"Cloud services in general may be more reliable, on average, than on-premises services," my exchange platform has been running without an outage for 3 years for 4k people (3 years since I changed the certs and broked it) How many times has EOL fallen over in that time?

    1. SecretSonOfHG

      Re: I beg to differ

      Taking your uptime claim at face value there's one missing factor to consider: how much your Exchange platform costs, both in capex (hardware, physical facilities, setup, air conditioning, security) and on going (electricity, off-site backups, license support, support staff) forms.

      Tell us the cost per user, and if it is less than Google's, no doubt you'll have a queue of customers lined up in no time!

      1. Anonymous Coward
        Anonymous Coward

        Re: I beg to differ

        > Tell us the cost per user

        Cost is hardly just monetary. E.g., if his organisation happens to be a major defence contractor, internal emails will not be going through the internet one way or another so that precludes the use of a third party host, unless they *really* like living dangerously.

        And even in monetary terms, I would find it hard to believe that an organisation with a well-manned IT department (i.e., they know what they're doing) would get a cheaper deal than in-premise hosting.

    2. Cuddles

      Re: I beg to differ

      One service run in one place for 4k users has a 3 year MTBF. 1000 services run in 1000 places for 4 million users has an MTBF of about one day. How many services are the big cloud providers effectively running? They really are pretty damn reliable. It's just that a failure wipes out everyone at once, rather than each person individually having a failure that hardly anyone else ever knows about.

      Obviously that doesn't mean you can just throw stuff in a cloud and forget about it. You still need your own backups and your own plans about what to do when a failure does inevitably happen. But on average, cloud services really are more reliable than on-premises in a great many cases.

  10. Danny 2

    when authentication breaks, everything breaks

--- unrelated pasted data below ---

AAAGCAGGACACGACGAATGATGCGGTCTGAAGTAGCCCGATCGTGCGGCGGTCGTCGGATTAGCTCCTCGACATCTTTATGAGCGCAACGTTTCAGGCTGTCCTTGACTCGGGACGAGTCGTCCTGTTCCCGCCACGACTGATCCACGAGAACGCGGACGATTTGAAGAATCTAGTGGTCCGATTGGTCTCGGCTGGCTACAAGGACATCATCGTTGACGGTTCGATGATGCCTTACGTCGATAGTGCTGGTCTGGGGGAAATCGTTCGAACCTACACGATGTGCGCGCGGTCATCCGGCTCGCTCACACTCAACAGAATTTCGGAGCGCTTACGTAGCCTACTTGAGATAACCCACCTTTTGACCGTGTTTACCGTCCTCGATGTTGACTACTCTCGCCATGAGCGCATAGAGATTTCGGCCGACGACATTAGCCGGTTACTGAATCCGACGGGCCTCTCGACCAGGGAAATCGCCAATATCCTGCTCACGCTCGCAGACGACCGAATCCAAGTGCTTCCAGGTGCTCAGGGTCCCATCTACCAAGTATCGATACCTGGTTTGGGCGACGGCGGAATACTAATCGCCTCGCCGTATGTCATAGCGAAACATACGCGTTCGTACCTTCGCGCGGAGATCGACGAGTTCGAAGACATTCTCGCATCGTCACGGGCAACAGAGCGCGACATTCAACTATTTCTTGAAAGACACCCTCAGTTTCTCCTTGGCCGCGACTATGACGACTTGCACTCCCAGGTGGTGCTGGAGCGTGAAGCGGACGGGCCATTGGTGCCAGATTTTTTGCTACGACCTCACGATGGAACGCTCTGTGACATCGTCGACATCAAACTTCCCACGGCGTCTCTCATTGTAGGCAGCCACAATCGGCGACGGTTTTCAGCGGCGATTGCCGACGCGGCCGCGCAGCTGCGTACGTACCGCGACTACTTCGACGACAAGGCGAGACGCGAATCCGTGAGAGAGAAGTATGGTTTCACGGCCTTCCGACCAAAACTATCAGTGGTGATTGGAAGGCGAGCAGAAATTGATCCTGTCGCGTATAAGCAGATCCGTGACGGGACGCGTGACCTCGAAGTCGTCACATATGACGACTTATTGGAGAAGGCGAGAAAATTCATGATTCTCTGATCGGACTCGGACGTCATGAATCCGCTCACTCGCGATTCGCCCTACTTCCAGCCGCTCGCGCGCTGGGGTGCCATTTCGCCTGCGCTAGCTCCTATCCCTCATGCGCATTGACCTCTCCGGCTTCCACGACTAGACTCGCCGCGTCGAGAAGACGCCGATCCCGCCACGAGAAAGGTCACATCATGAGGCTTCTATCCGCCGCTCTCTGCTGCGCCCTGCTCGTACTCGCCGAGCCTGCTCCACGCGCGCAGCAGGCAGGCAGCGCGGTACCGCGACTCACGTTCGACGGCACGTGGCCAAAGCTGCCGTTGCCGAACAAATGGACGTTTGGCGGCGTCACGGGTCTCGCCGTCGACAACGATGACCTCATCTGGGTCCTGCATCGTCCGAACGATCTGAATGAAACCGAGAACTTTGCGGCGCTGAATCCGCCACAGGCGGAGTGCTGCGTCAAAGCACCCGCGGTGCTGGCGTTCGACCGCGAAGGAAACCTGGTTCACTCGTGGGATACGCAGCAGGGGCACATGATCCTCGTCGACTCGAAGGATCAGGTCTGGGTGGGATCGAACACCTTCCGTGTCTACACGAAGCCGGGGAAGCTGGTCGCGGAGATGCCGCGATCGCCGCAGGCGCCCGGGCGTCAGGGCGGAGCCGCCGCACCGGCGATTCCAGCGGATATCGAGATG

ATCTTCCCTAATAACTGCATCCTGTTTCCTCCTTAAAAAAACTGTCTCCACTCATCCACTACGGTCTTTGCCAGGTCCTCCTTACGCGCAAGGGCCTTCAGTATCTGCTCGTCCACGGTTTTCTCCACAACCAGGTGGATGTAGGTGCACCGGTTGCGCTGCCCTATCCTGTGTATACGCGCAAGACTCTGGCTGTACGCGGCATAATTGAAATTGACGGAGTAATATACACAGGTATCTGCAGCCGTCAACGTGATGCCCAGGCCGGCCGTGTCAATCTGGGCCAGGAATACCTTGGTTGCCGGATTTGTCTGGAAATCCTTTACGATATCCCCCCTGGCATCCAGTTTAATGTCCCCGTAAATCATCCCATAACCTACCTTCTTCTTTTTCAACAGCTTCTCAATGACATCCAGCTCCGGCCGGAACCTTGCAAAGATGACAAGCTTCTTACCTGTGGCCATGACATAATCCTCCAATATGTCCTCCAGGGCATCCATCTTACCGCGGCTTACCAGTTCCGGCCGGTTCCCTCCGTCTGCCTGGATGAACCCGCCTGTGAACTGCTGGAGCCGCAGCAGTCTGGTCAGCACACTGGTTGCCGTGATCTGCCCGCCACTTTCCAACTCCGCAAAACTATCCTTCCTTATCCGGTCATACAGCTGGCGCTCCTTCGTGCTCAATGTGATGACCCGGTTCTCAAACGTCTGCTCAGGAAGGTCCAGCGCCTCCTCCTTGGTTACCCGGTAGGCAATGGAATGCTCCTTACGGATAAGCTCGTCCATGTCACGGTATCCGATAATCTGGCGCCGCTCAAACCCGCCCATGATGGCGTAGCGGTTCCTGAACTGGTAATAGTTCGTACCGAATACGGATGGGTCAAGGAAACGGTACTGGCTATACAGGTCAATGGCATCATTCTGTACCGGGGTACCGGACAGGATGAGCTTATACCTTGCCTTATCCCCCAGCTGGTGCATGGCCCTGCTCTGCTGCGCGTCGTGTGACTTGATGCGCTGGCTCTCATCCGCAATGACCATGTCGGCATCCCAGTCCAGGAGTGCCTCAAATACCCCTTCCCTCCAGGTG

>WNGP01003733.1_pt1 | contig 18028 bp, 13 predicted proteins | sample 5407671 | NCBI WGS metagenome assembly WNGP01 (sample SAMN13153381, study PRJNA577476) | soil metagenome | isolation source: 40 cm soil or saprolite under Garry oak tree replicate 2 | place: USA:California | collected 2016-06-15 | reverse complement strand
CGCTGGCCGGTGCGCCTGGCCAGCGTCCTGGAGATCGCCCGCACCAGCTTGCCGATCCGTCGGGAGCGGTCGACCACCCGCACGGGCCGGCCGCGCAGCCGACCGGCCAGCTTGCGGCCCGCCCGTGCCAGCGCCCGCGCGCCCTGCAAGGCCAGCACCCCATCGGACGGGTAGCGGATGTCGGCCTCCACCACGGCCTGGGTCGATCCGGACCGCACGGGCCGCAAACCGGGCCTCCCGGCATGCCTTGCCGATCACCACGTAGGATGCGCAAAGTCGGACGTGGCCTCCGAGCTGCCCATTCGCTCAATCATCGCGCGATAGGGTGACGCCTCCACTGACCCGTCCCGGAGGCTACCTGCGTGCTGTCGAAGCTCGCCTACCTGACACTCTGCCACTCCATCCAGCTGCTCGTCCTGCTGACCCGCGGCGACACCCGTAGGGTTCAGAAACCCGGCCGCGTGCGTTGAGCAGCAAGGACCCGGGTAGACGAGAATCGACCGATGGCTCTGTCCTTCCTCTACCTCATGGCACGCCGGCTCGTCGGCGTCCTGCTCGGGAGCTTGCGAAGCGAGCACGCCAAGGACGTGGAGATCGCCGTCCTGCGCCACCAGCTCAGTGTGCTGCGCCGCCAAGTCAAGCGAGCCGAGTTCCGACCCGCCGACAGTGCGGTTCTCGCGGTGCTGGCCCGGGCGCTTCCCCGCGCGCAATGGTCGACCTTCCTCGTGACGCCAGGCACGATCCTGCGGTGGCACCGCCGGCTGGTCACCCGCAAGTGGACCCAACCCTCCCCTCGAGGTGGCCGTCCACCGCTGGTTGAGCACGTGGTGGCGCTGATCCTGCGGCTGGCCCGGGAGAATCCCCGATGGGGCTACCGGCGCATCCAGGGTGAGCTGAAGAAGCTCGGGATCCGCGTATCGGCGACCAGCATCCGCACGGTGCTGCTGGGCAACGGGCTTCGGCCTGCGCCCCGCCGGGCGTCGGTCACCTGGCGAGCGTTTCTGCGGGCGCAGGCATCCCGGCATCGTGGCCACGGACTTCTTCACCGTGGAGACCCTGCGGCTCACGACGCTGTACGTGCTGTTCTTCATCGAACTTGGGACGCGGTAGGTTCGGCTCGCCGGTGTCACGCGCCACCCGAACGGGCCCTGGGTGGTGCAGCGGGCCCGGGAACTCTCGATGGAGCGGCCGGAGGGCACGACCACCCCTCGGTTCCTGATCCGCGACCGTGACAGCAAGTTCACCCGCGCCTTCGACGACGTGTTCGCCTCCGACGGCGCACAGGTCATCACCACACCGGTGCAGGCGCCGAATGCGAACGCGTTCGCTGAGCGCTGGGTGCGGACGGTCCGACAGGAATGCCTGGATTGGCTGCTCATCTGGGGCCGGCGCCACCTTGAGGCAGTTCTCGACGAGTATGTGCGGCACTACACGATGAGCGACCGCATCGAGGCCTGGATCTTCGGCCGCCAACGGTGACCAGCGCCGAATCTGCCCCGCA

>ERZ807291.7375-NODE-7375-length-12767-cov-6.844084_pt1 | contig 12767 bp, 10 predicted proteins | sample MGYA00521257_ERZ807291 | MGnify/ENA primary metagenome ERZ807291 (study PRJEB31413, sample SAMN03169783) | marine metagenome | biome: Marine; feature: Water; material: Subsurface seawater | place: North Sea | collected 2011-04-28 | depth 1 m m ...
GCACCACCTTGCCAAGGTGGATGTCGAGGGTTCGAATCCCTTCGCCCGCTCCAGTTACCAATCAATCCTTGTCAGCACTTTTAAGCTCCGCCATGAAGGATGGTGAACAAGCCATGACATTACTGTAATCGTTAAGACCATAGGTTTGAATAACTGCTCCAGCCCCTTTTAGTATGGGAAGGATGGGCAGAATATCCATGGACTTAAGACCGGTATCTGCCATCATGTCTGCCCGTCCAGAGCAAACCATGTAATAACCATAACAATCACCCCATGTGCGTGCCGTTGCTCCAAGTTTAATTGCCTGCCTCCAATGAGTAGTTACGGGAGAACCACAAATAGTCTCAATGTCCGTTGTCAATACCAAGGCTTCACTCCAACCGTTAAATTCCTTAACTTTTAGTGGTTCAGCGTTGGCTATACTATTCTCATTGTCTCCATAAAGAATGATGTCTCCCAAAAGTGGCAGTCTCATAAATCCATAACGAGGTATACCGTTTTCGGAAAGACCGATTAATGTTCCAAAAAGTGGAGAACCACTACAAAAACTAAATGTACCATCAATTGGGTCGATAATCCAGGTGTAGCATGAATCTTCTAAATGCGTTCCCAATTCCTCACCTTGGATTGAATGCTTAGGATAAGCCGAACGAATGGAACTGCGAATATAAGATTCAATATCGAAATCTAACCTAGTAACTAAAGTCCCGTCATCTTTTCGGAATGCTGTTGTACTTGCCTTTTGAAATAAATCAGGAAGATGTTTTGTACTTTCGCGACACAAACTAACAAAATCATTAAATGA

[I always get downvoted for doing this but I don't care because young people need to know how great 1986 was]

    The Woodentops - Everything Breaks

    I took the only girl technician in our class to their first gig, I'd seduced her by playing 'Good Thing'. Her first concert, she grabbed my hand when The Woodentops came on because she was scared. I tried to get in contact with her a few years ago and she'd died from a brain aneurysm.

    The worst thing about ageing isn't ageing, it's that everyone else ages too. I apologise to everyone who can't know how great 1986 was.

    1. Anonymous Coward
      Anonymous Coward

      Re: when authentication breaks, everything breaks

      > [I always get downvoted for doing this but I don't care because young people need to know how great 1986 was]

      True, I remember it well. England got eliminated in the quarter finals.

  11. Claptrap314 Silver badge

    Should auth be subject to quota?

    That's actually a strange question. The routers and network cables can only handle so much. There is therefore an absolute limit at layer one regarding traffic, and if there is no traffic on your network but auth when that limit is hit, auth WILL be limited. (In practice, other service limits are almost certain to kick in first...)

    Quota is a way of limiting traffic just a tad higher in the stack--and earlier in the call. Everything, and I mean absolutely EVERYTHING needs to be quota'ed if you want to avoid catastrophic degradation.